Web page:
Table 2. The target surface size is the aims of the mesh for meet in absence of any refinement.

According to the Table 2, the coarse mesh aims to meet 100% of the base size. On the other hand, the

minimum surface size is the lower limit that the surface aims. Decreasing this two surface sizes allow

more refinement of the mesh, however, this refinements increase the CPU time and the size of the

surface mesh.

Prism layer

The number of prism layers controls the number of cell layers that are generated in boundary

with the wing shape. In the same way, the prism layer stretching determines a formula, which the next

layer will be generated using the layer before. According to the Table 2, the second layer it will be 1.5

times the first layer in the coarse mesh. The Prism Layer total thickness controls the overall thickness

of all the prism layers.

The volume growth rate is Fast, Medium and Slow in the Mesh 1, Mesh 2 and Mesh 3,

respectively. This measure means the rate at which cell sizes increase from one cell size to another

within the trimmed cell mesh. The Figure 4 shows an example of the growth rate for the medium and

slow growth. A slow rate indicates a more refinement mesh with the high usage of CPU.

Regions

The next step to setup the wing profile on StarCCM + is to determine the regions of the

surfaces created. We need to set the inlet, outlet, symmetry, walls and the wing region. The inlet will

6

be set to velocity inlet, the outlet to the pressure outlet and the symmetry to symmetry plane. The

other regions will be walls. Under inlet, the velocity magnitude was set to 90kph.

Physics setup

The physics setup can be controlled under continua and are the mathematics choice to solve

the program. In this research, it will be performed a constant density. Two models of turbulence are

treated in the simulations: the two-layer and the SST .

Turbulence

The fluid dynamics describes the motion and behaviour of fluids. When the fluid flow

separates from the wing, it creates a pressure region that can be turbulent or laminar. Having attached

flow is extremely important in decreasing aerodynamic drag and/or increasing downforce. Thus,

knowing whether the flow is laminar or turbulent is very important for race car engineers (Katz, 1995).

According to Katz (1995), The Reynolds number (Re), a nondimensional number, can

determine if the flow is mostly laminar or turbulent. The Reynolds equation can be seen at Eq. 1. For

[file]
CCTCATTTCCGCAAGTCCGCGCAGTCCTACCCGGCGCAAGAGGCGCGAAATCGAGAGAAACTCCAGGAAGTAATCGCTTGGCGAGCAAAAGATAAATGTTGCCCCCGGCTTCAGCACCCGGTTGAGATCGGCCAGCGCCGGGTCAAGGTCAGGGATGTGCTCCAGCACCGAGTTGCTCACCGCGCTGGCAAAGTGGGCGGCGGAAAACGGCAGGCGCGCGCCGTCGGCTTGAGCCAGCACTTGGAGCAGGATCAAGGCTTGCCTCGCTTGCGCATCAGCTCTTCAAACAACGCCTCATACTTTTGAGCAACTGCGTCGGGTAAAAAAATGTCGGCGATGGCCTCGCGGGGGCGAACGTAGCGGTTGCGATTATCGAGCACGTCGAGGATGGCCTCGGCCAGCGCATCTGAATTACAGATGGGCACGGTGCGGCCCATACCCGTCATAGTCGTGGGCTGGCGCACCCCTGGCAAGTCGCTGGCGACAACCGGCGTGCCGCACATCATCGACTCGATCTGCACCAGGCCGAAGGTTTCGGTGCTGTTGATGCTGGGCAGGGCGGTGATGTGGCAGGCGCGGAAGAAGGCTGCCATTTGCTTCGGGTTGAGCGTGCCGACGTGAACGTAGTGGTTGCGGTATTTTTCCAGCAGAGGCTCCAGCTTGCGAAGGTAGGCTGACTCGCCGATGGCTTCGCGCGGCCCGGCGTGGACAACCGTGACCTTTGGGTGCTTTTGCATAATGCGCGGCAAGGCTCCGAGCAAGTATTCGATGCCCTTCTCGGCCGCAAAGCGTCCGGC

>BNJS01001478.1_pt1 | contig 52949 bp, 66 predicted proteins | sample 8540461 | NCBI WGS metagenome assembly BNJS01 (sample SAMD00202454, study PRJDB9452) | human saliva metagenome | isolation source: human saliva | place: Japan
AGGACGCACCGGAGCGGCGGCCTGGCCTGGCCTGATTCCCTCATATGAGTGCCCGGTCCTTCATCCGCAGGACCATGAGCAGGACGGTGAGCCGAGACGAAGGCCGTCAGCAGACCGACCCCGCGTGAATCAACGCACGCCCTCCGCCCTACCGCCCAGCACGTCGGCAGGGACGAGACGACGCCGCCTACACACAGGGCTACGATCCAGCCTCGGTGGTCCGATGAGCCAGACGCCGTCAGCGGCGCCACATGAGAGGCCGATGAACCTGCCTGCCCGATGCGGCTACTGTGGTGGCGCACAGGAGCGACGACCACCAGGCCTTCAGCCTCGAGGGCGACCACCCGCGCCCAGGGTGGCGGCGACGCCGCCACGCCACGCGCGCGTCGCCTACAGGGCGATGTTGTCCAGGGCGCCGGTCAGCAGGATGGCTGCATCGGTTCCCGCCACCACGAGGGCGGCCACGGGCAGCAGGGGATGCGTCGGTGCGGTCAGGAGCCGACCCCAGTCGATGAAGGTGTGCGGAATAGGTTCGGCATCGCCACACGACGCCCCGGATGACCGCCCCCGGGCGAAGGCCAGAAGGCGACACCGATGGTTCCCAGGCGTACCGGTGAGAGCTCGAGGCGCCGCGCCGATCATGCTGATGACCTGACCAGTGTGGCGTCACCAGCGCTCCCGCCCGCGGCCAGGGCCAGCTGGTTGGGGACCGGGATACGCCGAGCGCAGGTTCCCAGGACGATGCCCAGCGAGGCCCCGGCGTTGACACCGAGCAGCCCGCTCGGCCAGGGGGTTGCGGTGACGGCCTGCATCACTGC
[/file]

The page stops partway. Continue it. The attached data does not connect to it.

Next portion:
aerofoils chord, the Reynolds number less than 10 the flow over wings will be laminar. Higher values

for Reynolds number indicates a turbulent flow.

(1)

For the NACA aerofoil used in this report the Equation 2 prove its turbulence.

90

3.6

1.8 10

1.18415

0.2

(2)

= 328931

Turbulence models

The most complex computer codes include the effect of viscosity, and in principle should be

capable of predicting surface friction and flow separation. These codes are based on solving the

complete momentum equations that are derived from the Newtons second law, which are called

Navier-Stokes equations. The Reynolds Average Navier-Stokes (RANS) is the code used as it is the

appropriate solution that model the turbulence in the flow. It is a turbulence model to simplify and

translate the effects of the Reynold stresses into the time averaged Navier-Stokes equation. The

, a type of RANS turbulence models, is a two transport equation, regarding turbulent kinetic energy

and dissipation . This model works well for general purpose rather than the other RANS models

(Nyberg, 2012).

The y+ wall treatment is a tool to appreciate whether your mesh is sufficient or not. To acquire

the correct wall shear the viscous sub layer needs to be resolved (Nyberg, 2012).

Two-layer

The two-layer model represents an improved treatment of the near-wall region for turbulent

flows at low Reynolds number. It is less grid dependent and more numerically stable than the standard

, and has become quite popular in more complex flow simulations where integration to the wall

of the flow equations is necessary (Versteeg and Malalasekera, 2007).

7

SST k-

The k- is a RANS turbulence model as well, regarding as the turbulence frequency. It is a